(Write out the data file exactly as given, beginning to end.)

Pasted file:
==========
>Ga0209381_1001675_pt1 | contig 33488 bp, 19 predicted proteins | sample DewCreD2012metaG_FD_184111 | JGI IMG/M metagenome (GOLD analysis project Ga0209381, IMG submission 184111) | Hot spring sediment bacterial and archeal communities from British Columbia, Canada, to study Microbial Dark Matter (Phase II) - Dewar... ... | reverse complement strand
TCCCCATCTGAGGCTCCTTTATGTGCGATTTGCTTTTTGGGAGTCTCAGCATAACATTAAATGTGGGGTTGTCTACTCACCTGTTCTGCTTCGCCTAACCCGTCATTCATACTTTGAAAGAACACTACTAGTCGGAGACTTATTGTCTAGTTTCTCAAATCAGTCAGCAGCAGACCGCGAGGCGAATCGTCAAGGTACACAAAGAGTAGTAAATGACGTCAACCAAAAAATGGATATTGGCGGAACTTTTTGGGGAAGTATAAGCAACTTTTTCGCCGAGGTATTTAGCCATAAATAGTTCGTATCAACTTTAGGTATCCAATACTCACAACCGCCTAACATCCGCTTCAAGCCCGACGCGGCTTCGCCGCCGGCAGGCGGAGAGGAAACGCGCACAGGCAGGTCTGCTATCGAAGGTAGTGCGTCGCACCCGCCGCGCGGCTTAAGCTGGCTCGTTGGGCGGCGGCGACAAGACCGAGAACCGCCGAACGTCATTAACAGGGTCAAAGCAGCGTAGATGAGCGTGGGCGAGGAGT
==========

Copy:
>Ga0209381_1001675_pt1 | contig 33488 bp, 19 predicted proteins | sample DewCreD2012metaG_FD_184111 | JGI IMG/M metagenome (GOLD analysis project Ga0209381, IMG submission 184111) | Hot spring sediment bacterial and archeal communities from British Columbia, Canada, to study Microbial Dark Matter (Phase II) - Dewar... ... | reverse complement strand
TCCCCATCTGAGGCTCCTTTATGTGCGATTTGCTTTTTGGGAGTCTCAGCATAACATTAAATGTGGGGTTGTCTACTCACCTGTTCTGCTTCGCCTAACCCGTCATTCATACTTTGAAAGAACACTACTAGTCGGAGACTTATTGTCTAGTTTCTCAAATCAGTCAGCAGCAGACCGCGAGGCGAATCGTCAAGGTACACAAAGAGTAGTAAATGACGTCAACCAAAAAATGGATATTGGCGGAACTTTTTGGGGAAGTATAAGCAACTTTTTCGCCGAGGTATTTAGCCATAAATAGTTCGTATCAACTTTAGGTATCCAATACTCACAACCGCCTAACATCCGCTTCAAGCCCGACGCGGCTTCGCCGCCGGCAGGCGGAGAGGAAACGCGCACAGGCAGGTCTGCTATCGAAGGTAGTGCGTCGCACCCGCCGCGCGGCTTAAGCTGGCTCGTTGGGCGGCGGCGACAAGACCGAGAACCGCCGAACGTCATTAACAGGGTCAAAGCAGCGTAGATGAGCGTGGGCGAGGAGT